France and the Netherlands are trying to find a common EU approach regarding the diplomatic boycott of the 2022 Olympics in ChinaBut a decision is unlikely to be reached immediately, diplomats and foreign ministers said Monday.
The bloc is divided over whether to join the United States, Canada, Australia and Britain in deciding not to send their government authorities. to the Beijing Winter Olympics in February because of concerns about China’s human rights record.
“They also know like me that we will not find a solution with respect to today’s or this week’s Olympics,” Luxembourg Foreign Minister Jean Asselborn said before discussions between EU foreign ministers.
European Union leaders are also scheduled to debate the issue at their final summit of the year, on Thursday. Paris and The Hague have officially put the debate on the agenda, diplomats say.
EU diplomat says Hungary, China’s closest ally in the bloc, would never support a diplomatic boycott, but there may be consensus among the remaining 26 members.
Lithuania, which says it faces a China trade blockade to strengthen ties with Taiwan, is one of the strongest supporters of the joint position.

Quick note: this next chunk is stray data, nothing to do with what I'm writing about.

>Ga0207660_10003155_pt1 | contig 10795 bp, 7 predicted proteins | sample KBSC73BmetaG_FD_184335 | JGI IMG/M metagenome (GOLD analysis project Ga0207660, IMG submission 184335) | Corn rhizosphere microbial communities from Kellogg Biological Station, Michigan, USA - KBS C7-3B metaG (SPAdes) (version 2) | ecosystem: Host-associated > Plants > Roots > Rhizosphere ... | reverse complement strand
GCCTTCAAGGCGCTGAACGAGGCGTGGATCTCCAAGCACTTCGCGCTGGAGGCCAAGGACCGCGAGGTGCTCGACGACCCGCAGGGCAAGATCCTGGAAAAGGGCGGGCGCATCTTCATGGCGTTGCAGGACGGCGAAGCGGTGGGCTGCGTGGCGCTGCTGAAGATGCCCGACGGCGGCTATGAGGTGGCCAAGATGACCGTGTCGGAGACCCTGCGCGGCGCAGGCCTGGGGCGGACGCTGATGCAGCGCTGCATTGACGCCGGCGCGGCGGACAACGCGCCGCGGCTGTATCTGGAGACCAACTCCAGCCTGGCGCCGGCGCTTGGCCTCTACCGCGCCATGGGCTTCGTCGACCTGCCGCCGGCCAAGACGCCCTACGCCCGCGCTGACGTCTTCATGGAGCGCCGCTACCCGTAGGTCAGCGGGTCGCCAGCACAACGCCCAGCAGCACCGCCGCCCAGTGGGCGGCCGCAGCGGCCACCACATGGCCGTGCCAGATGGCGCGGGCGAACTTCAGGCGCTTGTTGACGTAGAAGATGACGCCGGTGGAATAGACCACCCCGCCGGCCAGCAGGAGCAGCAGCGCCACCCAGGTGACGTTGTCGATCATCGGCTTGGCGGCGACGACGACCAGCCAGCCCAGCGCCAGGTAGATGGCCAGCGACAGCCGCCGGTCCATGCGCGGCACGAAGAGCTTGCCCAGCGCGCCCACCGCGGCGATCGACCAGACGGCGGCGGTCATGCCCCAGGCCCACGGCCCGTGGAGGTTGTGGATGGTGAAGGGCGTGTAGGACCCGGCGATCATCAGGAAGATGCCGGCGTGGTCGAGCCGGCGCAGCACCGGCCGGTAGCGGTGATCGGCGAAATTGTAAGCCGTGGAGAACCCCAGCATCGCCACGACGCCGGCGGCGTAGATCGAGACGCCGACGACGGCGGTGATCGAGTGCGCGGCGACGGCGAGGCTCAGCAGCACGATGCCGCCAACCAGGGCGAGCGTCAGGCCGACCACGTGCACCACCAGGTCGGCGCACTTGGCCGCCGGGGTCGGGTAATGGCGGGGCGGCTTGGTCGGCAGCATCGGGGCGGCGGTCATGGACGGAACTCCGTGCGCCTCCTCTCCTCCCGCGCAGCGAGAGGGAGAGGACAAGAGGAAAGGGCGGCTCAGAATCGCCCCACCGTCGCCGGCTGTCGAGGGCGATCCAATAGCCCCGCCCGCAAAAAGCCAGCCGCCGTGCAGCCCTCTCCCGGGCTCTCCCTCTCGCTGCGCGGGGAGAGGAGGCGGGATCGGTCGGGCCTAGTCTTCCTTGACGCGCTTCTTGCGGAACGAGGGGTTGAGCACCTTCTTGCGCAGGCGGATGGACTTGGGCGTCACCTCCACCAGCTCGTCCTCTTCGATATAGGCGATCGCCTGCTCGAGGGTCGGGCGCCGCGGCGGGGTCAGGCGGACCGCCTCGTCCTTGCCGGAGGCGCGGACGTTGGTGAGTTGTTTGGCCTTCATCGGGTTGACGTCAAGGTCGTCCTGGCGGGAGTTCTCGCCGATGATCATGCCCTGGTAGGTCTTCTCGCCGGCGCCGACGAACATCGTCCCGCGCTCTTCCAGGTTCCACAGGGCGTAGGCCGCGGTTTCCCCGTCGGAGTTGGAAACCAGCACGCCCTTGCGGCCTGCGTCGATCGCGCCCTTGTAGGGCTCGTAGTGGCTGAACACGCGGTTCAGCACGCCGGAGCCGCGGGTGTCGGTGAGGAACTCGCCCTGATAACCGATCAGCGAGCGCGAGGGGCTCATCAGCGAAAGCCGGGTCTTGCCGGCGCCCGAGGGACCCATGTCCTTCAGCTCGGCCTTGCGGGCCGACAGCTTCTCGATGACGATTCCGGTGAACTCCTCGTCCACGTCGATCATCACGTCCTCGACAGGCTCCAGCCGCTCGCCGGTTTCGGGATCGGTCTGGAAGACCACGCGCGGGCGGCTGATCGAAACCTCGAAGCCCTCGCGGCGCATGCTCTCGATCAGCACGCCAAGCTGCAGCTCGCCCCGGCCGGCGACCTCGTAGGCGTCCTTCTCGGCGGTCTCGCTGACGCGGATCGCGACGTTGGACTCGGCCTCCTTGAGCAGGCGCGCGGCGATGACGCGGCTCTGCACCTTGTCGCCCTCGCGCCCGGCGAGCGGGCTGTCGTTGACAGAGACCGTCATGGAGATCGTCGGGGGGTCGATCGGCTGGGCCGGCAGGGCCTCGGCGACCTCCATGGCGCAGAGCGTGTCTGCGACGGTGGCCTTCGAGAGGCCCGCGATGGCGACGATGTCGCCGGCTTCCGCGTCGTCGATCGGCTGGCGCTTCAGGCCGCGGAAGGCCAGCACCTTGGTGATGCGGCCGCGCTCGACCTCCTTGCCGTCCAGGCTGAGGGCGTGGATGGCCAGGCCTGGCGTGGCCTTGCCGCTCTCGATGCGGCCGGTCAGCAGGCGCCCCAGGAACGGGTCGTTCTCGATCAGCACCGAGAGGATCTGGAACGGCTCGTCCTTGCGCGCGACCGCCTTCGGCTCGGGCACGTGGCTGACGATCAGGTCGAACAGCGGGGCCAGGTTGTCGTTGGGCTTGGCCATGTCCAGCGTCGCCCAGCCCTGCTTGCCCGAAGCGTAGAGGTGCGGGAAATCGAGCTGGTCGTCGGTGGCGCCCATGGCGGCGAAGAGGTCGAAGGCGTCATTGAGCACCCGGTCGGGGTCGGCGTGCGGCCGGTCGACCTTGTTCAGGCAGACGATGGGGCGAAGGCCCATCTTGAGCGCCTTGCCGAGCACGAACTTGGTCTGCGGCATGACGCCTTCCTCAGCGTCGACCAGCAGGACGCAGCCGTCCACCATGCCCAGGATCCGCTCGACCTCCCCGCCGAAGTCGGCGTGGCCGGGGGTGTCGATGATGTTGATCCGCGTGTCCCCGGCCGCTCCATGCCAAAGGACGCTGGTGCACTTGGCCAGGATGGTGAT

French Foreign Minister Jean-Yves Le Drian said last week that Paris should adopt the same position as other EU capitals, and his new German counterpart Annalena Baerbock has supported that view.
Austrian Alexander Schallenberg “strongly supports the EU joint position”But he appears to be shying away from a diplomatic boycott. “We have a clear position on the human rights situation in China, but I think there is no point in allowing the Olympics to artificially turn into a political event,” he said.
The hesitation reflects the EU’s efforts to find a middle ground between the rivalry between the United States and China. The bloc is internally divided over China, with countries like Hungary benefiting from its generosity.
China is also the EU’s second-largest trading partner and many large German companies are reluctant to see their investments threatened.
However, in April the European Union joined the United States and Britain in imposing sanctions on Chinese human rights officials, jeopardizing a new investment pact between the EU and China after Beijing responded with sanctions of its own.